Aging brings the question of purpose. Searching for motivation, I reflected on a person who likely never fretted over his role in life, an individual who prompts the question, how do I want to be …
Aging brings the question of purpose. Searching for motivation, I reflected on a person who likely never fretted over his role in life, an individual who prompts the question, how do I want to be remembered?
A Native American holy man once said, “The power of a pure and good soul is planted as a seed in every person’s heart and, will grow as you walk in a sacred manner.”
I remember walking sacred for an hour every Sunday, center aisle, third pew from the altar. Mother slid in first, then me. My father sat on the end. I sang the hymns, recited prayers, studied the stained-glass windows during the sermon, and placed our family’s envelope in the collection basket.
After mass, by the time my feet hit the last cement step out of the church, I was racing ahead to change clothes and hop on my Schwinn bicycle. Being holy was over. But on a Saturday afternoon my concept of walking sacred just one day a week was forever changed.
Daddy and I had set out for a trip to the aquarium on the New York waterfront. Hand-in-hand we maneuvered the bustling city sidewalks.
Nearing our destination, we saw just ahead a tattered, disheveled man lying in the middle of the walkway. The soles of his shoes were worn through. He wore no socks. Stained gray slacks matched the dirty gray jacket bunched around his shoulders. His right hand clutched a brown paper sack.
Everyone walking in front of us stepped over him. I saw one person give him a sharp kick. As we approached, my father relinquished my hand, stooped down, and pushed his arms under the snoring guy. Onlookers gaped and whispered.
Daddy stood straight up and carried the gangly heap to a nearby park bench. He placed the man gently on the green wooden slats. My father stepped back, reached for my hand, and we continued on to the aquarium in silence.
I was five and had witnessed an honorable man speaking the language of compassionate choice without uttering a single word. I learned about doing something because in your heart you knew it was the right thing to do.
Today, recalling that incident as an adult, I’m reminded of Dad and the abundance of his everyday purposeful living. Aiding a down-and-out soul was only the beginning.
My father’s education was limited, his benevolence wasn’t. Not much of a talker when it came to his kindness, he was a man who quietly added to his community, and if you weren’t right there in the moment, you’d be none the wiser.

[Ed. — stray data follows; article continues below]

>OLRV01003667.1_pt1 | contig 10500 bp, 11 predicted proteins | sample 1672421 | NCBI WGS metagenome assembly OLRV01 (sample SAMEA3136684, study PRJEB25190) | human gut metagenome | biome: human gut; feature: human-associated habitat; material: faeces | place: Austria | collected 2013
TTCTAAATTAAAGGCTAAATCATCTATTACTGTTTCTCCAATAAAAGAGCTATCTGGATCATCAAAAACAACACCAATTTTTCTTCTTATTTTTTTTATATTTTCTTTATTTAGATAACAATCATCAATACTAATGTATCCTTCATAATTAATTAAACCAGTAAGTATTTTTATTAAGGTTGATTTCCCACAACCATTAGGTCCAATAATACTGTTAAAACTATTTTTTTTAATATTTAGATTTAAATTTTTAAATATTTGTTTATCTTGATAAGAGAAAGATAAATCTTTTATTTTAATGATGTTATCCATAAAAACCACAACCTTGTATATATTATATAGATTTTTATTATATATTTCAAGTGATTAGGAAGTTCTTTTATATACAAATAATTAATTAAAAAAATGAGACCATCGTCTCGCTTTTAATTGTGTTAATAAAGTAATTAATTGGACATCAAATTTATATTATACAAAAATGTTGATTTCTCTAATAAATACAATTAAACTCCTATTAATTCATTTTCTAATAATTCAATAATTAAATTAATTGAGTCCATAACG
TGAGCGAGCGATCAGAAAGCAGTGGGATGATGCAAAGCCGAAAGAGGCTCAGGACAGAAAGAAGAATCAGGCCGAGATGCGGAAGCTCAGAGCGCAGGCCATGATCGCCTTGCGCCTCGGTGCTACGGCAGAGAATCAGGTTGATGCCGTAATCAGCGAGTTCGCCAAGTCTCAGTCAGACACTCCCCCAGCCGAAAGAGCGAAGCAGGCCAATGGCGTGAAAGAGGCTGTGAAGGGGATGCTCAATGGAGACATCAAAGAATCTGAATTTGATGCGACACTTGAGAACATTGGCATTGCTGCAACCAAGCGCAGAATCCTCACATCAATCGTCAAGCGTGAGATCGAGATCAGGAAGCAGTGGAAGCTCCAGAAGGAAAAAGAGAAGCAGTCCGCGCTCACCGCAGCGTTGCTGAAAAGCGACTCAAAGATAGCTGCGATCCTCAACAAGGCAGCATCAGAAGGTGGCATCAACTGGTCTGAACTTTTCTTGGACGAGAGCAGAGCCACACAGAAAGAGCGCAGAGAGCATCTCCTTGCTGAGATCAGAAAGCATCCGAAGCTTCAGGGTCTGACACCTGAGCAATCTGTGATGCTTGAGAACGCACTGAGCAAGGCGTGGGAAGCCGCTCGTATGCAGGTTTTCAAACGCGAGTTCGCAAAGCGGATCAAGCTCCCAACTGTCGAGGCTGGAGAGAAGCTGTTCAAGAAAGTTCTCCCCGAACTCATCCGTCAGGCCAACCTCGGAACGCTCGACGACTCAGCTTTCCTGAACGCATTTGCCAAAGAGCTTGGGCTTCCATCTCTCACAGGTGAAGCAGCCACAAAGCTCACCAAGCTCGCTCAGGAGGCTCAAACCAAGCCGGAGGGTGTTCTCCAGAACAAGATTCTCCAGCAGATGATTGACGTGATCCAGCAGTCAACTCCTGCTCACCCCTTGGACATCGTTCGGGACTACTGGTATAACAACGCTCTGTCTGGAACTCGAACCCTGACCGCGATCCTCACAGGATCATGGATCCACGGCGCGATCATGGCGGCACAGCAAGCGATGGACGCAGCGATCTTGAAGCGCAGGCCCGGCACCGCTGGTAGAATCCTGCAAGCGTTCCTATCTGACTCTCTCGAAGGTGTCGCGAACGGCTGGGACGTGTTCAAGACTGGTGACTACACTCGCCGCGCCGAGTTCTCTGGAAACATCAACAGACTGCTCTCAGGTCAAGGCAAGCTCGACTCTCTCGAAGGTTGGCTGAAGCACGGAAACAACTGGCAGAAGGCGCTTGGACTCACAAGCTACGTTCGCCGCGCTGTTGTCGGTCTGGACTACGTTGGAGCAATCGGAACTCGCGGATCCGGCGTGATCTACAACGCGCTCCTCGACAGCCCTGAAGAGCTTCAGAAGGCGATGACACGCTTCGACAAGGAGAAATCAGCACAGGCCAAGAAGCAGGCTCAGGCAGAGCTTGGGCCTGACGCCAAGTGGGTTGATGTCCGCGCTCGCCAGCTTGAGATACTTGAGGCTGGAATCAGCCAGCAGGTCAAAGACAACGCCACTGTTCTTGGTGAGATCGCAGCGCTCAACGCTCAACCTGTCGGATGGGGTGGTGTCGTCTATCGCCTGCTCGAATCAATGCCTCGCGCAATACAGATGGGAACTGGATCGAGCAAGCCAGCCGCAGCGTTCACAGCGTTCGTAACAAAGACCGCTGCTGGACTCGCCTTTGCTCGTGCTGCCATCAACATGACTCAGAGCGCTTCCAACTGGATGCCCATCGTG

Tears welled in my eyes when on a walk around the block he took the hand of my cousin’s young son, blind since the age of three, and lovingly described green trees and purple violets, orange buses and silver planes.
After he’d spent a long day at the garage, I’d peek in on him building my dollhouse. And with endless devotion Dad quietly cared for my mother through a lengthy illness.
In his last few years, my father was on call as the neighborhood chauffeur getting folks to doctor appointments, the grocery, and sometimes just a drive through the park for fresh air.
A few days before what would have been his one-hundredth birthday, Dad’s ability to make a warm and positive impact was fresh in my mind. The simplicity of his helpfulness was a humbling message.
I made a decision. I’d attempt to walk in his shoes by paying attention to my actions one step at a time.
I’ve stumbled often, but the goal remains the same, because one moment governed by the heart and not the ego will surely lead to two.
I doubt my father ever considered he was making a difference in the world, but he did. I believe that’s the true spirit of growing old with dignity and purpose.
I believe that like my father, an uncomplicated mechanic with grease under his nails, most of us are capable of aging with good intentions, finding our purpose, creating how we are remembered.
Good Spirits from this old girl.
Carole Marshall is a former columnist and feature writer for a national magazine. She’s had stories published in Chicken Soup for the Soul Books and has written two novels and one nonfiction fitness and health work. Carole is Mom, Grandma, Great-Grandma to some spectacular kiddos.